"As a whole," Andy says, "I think piping in the Maritimes is in very good shape and getting better. We have excellent, world-class players and teachers at our doorstep and, as the bands from here have demonstrated in 2003 and in past years, band organizations that can make it to the top in Grade II and Grade I. In the last few years we have greatly improved the calibre of our own judging ranks through better testing and work shops and I hope that the ACPBA judging committee continues the excellent work they have done in the past and provide future workshops for our judges to improve even more.

"I certainly think that, in the Maritimes, we have a very distinctive musical style. There is, of course, the "Cape Breton" style of piping which is very unique and musical on itís own. But I think, overall, our playing and choice of repertoire are very "music" driven. One just has to look at the medley performances at Maxville this year. By far, the most musical performances in Grades I and II were played by the bands from the Maritimes.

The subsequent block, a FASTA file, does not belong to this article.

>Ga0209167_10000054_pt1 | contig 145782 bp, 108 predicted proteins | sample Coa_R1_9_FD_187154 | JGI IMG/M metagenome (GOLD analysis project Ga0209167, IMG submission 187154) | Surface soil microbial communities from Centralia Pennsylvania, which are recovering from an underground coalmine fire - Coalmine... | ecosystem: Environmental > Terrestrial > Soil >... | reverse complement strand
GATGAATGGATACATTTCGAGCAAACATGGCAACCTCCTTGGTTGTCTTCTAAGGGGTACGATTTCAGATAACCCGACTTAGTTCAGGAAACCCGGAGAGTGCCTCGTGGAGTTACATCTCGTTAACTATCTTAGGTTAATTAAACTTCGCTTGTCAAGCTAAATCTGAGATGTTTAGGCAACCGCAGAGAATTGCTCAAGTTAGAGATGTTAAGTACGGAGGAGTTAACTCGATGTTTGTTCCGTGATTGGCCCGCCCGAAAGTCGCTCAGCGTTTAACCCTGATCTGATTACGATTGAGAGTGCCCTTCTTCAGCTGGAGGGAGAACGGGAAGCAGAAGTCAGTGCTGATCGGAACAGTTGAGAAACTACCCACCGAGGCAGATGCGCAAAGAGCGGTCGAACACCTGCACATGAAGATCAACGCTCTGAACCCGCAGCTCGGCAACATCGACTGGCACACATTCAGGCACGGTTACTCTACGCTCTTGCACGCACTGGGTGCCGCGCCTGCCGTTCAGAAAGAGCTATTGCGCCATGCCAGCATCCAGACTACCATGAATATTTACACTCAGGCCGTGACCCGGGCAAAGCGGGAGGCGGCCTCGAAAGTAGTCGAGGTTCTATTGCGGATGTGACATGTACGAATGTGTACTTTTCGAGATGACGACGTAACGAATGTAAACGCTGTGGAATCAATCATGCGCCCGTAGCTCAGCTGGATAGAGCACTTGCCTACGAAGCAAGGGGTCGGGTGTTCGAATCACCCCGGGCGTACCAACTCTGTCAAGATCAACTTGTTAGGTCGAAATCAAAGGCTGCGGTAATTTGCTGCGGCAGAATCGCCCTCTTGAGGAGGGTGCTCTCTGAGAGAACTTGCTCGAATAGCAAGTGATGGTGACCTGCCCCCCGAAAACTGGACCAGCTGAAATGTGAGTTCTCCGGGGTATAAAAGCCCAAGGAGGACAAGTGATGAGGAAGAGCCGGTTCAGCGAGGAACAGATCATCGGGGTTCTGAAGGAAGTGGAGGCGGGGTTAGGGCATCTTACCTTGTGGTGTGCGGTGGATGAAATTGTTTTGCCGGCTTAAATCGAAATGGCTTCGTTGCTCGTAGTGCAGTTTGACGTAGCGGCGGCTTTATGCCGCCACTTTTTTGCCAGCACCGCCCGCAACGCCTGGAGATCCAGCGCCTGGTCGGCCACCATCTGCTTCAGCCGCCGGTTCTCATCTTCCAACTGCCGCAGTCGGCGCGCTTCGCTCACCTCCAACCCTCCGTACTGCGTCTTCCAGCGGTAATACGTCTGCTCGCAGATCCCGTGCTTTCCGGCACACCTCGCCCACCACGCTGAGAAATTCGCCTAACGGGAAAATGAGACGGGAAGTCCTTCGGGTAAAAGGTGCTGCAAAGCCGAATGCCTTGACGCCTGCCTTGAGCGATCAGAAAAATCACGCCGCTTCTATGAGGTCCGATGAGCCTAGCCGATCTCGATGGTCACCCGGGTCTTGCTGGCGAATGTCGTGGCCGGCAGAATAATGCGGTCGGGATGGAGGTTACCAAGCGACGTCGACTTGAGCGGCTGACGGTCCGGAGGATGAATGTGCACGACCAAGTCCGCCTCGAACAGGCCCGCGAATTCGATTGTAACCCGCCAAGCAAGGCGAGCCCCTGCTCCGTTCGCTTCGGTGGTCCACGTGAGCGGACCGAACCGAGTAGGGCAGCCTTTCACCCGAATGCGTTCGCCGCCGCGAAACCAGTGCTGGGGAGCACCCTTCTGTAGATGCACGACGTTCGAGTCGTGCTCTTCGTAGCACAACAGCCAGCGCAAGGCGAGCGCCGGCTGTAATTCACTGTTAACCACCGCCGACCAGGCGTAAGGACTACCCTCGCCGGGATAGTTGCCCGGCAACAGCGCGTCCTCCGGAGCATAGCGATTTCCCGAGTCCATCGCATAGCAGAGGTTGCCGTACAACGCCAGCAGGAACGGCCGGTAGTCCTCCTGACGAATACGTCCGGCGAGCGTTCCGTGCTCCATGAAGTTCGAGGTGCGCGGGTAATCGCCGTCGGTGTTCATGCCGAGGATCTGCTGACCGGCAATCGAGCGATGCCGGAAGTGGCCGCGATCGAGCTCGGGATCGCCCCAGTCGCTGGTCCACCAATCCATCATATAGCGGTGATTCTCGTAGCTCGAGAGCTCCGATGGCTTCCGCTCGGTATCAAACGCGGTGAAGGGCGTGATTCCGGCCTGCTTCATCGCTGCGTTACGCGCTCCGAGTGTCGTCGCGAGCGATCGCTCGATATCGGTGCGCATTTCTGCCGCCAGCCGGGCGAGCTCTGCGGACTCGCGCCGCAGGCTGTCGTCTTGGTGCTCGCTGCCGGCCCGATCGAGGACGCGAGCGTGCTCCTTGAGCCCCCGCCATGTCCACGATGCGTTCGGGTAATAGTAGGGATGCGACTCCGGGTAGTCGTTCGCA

"If there is one thing that I have noticed about the state of solo playing is that more players are getting better. For Example, at Oban and Inverness this year I was hard pressed to hear a bad bagpipe or poor player in either the Gold or Silver Medal competitions. This is not just happening at the larger contests. I have been seeing this at most contests that I attend.

"We have some extremely talented players coming up through the ranks in the Maritimes, and I think most teachers are teaching their students well. However, the students must realize that it takes dedication and practice to reach the top. I know that there are many things out there that people like to be involved in but, if one is going to be the "best" at something, it takes special effort. Students need to go their teachers for regular tuition and they must have a good sounding instrument - sound is the key. If you are going to do it, do it. If not, then donít. I think it is pretty much as simple as that. We have the tools here - excellent teachers that have been there! To improve the already excellent standard of playing that we have, we need to use them.